You will need a small, fresh (meaning not blunt from use) flat file with square edges. Triangular ones work well to if you have decent filing skills. I say ‘square edges’ because you really want the slot you file away to have perpendicular sides.
There are three aspects to making the slot.
- How deep it should be
- Where it should start – the left hand end
- Where it should stop – the right hand end
Depth is very easy. Remove the aperture claw (two small slotted screws). You want to file the slot down to a point where the screw holes just remain intact. You do not want to go down so deep that the screw holes are compromised. There’s no loss of function if you do but your work will look ugly.
The starting point means the left end of the slot when the lens is viewed from behind. This one is critical as it tells the camera the maximum aperture of the lens, and it changes with the maximum aperture of the lens you are working on. But there’s an easy way to avoid making a mistake here by the simple expedient of making the slot too short, then gradually working the end point back with subsequent applications of the flat file. Simply refit the aperture ring and the flange (you need only use a couple of the 4 or 5 screws you removed earlier to retain it, temporarily) and see if the LCD display on the camera’s body will reach maximum aperture (camera set to M or A Mode) when you turn the aperture collar. If not, remove and extend the slot a little more on the left hand side.
This table illustrates where the left end of the slot should be relative to the engraved apertures on the aperture ring of the lens which you have just removed.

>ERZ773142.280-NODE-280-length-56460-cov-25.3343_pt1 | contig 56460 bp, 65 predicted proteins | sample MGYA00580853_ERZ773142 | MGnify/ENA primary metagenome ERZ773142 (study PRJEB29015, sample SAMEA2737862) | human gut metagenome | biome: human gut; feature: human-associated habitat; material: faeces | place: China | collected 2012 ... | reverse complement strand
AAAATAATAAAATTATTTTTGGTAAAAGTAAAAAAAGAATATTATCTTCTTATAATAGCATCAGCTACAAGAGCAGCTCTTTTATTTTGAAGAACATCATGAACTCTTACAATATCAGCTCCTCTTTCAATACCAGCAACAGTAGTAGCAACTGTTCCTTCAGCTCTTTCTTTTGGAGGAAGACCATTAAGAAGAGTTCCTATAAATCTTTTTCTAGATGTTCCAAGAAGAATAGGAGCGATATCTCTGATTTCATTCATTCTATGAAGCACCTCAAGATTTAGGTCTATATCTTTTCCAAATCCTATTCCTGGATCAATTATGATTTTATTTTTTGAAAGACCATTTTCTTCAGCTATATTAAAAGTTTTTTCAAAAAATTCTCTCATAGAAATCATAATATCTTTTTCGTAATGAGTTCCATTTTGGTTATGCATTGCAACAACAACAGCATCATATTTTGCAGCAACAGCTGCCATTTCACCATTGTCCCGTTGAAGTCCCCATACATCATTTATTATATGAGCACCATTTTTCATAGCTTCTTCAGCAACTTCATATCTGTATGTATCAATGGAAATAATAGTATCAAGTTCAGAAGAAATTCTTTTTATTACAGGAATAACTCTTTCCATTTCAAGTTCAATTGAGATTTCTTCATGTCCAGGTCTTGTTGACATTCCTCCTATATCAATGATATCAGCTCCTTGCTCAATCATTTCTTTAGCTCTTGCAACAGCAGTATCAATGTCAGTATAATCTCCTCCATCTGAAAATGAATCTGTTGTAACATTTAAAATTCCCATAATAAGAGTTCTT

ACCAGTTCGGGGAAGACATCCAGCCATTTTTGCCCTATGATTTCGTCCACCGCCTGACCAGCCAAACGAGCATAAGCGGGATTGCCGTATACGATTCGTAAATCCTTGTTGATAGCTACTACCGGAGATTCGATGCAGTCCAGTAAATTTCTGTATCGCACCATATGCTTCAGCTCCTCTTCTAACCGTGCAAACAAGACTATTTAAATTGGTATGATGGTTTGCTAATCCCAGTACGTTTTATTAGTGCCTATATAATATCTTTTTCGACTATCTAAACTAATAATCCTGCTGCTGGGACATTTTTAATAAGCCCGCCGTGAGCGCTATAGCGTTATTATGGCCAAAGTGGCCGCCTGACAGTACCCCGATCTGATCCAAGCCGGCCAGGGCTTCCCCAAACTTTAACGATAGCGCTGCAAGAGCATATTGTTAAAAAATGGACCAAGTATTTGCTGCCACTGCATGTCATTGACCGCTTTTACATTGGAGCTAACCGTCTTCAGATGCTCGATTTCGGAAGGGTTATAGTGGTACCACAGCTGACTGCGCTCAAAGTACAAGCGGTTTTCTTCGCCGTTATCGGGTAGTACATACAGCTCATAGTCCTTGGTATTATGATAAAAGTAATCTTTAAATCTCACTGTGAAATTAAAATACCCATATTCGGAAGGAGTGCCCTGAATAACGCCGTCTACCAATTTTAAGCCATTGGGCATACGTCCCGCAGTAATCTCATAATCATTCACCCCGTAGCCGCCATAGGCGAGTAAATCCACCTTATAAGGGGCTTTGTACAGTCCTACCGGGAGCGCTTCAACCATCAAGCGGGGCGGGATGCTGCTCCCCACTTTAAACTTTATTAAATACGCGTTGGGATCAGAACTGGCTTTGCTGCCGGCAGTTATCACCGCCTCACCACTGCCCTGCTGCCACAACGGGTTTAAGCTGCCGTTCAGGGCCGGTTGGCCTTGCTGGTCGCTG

Nikkor pre-Ai filing limit
for Ai conversion, maximum aperture.
The focal length of the lens is irrelevant. The maximum aperture is the dependent variable here.
All data in this table are based on lenses I have personally converted or were converted for me by John White. All converted lenses work correctly on Nikon D700, D2x and D3x bodies I own or owned. I can also attest that these data are correct for an F6 film body owned by a friend.
How to use this table:
- Determine the maximum aperture of your lens
- File down the rear of the aperture ring to the engraved aperture position in the ‘First try’ column, above
- Extend the length of the slot around the circumference for a length of approx. 1.5″
- Reinstall the aperture ring on the lens
- Fasten the chrome bayonet flange with two opposed screws
- Insert lens in camera and set to maximum aperture
- If maximum aperture is indicated in finder or on the LCD you are done on the left end of the slot; if the LCD shows apertures higher than dialed in on the lens, your left slot side needs to be extended
- Check you can get the finder or LCD to show the lens’s minimum aperture. Once it does you are done with the right end of the slot
- Reinstall and fasten, re-test.
When an entry in the table states + 0.5 it means you are filing to a half-stop to the left of the stop indicated. For example, ‘f/11 + 0.5’ means filing to a position midway between the f/11 and f/16 engraved aperture settings.
The identical data for f/4 and f/4.5 are not typographical errors. These are based on multiple observations of lenses I own.
Here’s my 105mm f/2.5 Nikkor pre-Ai lens with the slot machined (the focal length is irrelevant, only the maximum aperture matters) – the two claw-retaining screws were replaced after the machining was completed: